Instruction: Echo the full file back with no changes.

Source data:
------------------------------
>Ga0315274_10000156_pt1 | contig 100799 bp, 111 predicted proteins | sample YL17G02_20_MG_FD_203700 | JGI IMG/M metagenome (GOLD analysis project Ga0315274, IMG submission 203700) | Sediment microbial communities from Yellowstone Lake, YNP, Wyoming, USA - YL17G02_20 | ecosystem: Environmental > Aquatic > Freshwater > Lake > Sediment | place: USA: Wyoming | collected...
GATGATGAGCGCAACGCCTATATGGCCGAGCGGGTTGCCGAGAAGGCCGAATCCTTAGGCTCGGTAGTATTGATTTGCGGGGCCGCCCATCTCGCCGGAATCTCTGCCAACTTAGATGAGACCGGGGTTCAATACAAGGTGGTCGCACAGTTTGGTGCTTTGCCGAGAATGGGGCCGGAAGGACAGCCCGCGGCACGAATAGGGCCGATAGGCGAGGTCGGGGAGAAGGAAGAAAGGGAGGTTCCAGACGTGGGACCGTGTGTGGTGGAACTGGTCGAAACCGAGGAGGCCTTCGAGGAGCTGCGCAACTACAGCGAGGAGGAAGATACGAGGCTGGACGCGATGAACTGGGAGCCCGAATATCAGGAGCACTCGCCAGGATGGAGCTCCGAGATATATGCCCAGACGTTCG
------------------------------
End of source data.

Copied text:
>Ga0315274_10000156_pt1 | contig 100799 bp, 111 predicted proteins | sample YL17G02_20_MG_FD_203700 | JGI IMG/M metagenome (GOLD analysis project Ga0315274, IMG submission 203700) | Sediment microbial communities from Yellowstone Lake, YNP, Wyoming, USA - YL17G02_20 | ecosystem: Environmental > Aquatic > Freshwater > Lake > Sediment | place: USA: Wyoming | collected...
GATGATGAGCGCAACGCCTATATGGCCGAGCGGGTTGCCGAGAAGGCCGAATCCTTAGGCTCGGTAGTATTGATTTGCGGGGCCGCCCATCTCGCCGGAATCTCTGCCAACTTAGATGAGACCGGGGTTCAATACAAGGTGGTCGCACAGTTTGGTGCTTTGCCGAGAATGGGGCCGGAAGGACAGCCCGCGGCACGAATAGGGCCGATAGGCGAGGTCGGGGAGAAGGAAGAAAGGGAGGTTCCAGACGTGGGACCGTGTGTGGTGGAACTGGTCGAAACCGAGGAGGCCTTCGAGGAGCTGCGCAACTACAGCGAGGAGGAAGATACGAGGCTGGACGCGATGAACTGGGAGCCCGAATATCAGGAGCACTCGCCAGGATGGAGCTCCGAGATATATGCCCAGACGTTCG